Thus, revenue derived from land rents is efficiently used to
supplement the revenues of decreasing-cost industries raised by
pricing according to the marginal costs, to defray those fixed
costs of services which are not marginally attributable to the
amount of output. The funds from land rent are, however, only
efficient if the service generates such rents in a free market.
An illustrative example would be the case of mass transit and
other forms of transportation. If transportation is funded by land
rent to cover its fixed costs, it can afford to price its output at
levels which represent the marginal cost of supplying the service.
In some cases, the provision of transportation is not even funded
by marginal pricing at all, or else the marginal cost is free.
Hotels, for example, do not charge for the use of the elevators,
the cost being included in the room charges, which amounts to a
type of rent. As demand increases, the producer can expand output,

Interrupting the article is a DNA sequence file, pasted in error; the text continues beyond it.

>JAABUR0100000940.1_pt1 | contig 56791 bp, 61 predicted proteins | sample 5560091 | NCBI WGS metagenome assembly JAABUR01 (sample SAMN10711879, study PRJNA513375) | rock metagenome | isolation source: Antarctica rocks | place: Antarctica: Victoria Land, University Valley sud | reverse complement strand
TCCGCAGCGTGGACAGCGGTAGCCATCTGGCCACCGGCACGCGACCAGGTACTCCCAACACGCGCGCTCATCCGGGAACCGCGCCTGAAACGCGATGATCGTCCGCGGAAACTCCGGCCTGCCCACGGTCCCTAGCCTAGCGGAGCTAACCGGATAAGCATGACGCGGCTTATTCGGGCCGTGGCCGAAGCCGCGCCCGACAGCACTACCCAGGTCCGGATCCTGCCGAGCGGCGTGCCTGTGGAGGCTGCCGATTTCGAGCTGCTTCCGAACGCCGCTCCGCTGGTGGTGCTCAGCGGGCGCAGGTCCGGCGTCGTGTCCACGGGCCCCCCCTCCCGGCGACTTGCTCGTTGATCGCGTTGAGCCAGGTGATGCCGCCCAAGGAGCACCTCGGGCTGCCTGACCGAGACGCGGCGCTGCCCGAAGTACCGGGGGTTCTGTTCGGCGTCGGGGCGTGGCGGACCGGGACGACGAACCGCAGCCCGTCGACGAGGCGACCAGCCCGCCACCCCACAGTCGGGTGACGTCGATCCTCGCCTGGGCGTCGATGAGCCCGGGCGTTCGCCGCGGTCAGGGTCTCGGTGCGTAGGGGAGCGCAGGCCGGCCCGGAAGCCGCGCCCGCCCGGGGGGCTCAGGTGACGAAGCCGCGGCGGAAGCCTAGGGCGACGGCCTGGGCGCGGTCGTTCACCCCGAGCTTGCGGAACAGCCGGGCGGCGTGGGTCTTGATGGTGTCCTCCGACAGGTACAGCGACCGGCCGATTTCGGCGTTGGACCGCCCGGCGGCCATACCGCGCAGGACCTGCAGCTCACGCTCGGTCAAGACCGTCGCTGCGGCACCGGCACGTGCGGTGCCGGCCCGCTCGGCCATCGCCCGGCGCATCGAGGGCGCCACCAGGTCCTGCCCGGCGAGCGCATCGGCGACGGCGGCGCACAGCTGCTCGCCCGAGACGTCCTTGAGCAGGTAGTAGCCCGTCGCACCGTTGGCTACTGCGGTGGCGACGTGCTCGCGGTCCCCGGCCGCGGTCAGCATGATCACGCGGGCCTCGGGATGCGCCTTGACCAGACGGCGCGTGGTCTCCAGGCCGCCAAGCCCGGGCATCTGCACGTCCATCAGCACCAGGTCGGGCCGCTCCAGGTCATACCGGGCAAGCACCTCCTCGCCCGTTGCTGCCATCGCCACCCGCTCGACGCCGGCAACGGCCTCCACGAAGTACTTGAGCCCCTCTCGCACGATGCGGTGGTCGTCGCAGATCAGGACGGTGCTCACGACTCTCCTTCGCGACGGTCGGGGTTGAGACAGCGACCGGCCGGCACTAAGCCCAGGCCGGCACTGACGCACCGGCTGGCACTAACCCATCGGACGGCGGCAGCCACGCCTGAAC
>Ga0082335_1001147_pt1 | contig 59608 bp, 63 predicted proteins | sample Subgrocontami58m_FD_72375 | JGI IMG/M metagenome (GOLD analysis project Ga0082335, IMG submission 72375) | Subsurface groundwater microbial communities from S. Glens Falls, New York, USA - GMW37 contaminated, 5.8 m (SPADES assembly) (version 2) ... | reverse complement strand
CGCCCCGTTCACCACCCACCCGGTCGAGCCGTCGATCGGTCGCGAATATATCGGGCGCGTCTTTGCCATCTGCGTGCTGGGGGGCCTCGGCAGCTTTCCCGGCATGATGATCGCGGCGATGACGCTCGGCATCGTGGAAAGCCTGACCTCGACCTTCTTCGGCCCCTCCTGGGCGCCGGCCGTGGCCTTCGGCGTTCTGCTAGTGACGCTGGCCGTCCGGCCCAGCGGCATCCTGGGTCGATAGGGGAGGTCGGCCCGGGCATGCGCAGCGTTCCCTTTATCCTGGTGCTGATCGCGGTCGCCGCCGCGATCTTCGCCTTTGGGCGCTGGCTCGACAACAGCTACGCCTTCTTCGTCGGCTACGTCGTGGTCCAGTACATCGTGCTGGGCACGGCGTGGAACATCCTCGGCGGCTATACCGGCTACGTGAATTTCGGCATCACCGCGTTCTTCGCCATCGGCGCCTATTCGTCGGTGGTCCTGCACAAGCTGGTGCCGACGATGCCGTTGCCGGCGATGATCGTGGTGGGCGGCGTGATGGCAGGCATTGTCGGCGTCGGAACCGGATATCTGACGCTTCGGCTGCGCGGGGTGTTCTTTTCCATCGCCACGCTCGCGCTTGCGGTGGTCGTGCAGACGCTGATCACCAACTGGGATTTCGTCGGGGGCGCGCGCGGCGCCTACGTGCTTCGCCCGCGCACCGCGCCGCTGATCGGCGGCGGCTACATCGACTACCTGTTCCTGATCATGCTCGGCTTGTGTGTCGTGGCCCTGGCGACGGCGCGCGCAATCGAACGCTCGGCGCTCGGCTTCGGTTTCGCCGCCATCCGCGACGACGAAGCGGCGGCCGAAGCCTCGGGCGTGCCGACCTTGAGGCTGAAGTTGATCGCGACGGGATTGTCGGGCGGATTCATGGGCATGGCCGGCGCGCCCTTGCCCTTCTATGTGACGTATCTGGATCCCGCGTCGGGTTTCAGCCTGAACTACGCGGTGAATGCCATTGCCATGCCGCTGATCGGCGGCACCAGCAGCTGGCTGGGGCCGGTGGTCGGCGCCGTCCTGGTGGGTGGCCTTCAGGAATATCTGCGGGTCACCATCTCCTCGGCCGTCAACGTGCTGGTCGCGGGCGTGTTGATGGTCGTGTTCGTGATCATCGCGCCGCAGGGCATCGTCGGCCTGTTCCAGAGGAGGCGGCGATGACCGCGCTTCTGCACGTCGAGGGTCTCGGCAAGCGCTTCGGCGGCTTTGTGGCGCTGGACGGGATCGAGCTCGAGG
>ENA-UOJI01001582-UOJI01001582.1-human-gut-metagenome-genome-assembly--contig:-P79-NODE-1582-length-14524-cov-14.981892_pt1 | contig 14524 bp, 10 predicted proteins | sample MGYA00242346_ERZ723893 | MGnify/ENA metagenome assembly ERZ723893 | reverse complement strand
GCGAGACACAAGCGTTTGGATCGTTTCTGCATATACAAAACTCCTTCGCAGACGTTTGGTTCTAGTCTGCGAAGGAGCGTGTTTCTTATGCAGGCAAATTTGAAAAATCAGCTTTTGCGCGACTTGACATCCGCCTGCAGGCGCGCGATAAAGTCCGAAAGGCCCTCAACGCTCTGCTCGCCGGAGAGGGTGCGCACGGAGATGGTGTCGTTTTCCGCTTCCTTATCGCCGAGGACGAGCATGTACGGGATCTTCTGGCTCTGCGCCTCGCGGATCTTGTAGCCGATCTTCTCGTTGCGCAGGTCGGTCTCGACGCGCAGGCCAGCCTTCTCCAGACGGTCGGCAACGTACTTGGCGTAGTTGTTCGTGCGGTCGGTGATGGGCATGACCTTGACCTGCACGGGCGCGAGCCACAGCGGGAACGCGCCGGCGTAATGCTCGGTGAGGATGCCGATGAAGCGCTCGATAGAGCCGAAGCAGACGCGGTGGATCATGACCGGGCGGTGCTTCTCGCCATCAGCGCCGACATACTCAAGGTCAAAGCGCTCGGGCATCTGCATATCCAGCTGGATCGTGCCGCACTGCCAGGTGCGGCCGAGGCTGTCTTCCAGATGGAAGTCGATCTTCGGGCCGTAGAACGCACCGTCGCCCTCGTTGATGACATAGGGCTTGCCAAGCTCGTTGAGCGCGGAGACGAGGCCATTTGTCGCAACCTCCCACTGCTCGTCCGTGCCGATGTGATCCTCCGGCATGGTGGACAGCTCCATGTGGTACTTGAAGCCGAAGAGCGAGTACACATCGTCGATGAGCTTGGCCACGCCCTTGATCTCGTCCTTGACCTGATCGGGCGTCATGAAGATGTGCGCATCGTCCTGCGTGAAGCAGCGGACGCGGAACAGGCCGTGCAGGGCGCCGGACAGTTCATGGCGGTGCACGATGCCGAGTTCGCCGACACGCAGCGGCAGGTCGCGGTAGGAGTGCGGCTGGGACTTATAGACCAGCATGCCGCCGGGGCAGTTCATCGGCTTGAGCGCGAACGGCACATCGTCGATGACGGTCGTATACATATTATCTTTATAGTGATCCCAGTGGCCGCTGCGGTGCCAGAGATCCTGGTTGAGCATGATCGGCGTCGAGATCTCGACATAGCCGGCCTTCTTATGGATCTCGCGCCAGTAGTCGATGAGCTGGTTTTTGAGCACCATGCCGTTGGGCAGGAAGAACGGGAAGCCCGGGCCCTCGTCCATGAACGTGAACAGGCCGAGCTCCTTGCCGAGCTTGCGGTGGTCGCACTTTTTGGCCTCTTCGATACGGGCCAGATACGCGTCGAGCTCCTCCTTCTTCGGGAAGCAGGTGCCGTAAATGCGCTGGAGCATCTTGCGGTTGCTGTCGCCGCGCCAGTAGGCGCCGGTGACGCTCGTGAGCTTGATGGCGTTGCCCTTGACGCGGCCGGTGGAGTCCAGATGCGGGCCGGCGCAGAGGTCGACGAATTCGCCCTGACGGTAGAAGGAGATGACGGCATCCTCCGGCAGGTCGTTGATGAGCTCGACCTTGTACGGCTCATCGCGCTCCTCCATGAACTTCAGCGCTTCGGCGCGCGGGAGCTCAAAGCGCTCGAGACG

thereby allowing the service to take full advantage of its economy
of scale. Finally, with lower prices and an expanded service more
people would be encouraged to use mass transportation and thereby
reduce the diseconomies of other modes of travel, such as
congestion on the roads.
In a society which seeks to limit government involvement in
the market place, subsidies would be shunned as producing waste and
inefficiency. But if the funding is derived from the rent
generated, then no subsidy is made. Projects which increase site
rents transfer tax-payers' money into the land-owner's pocket.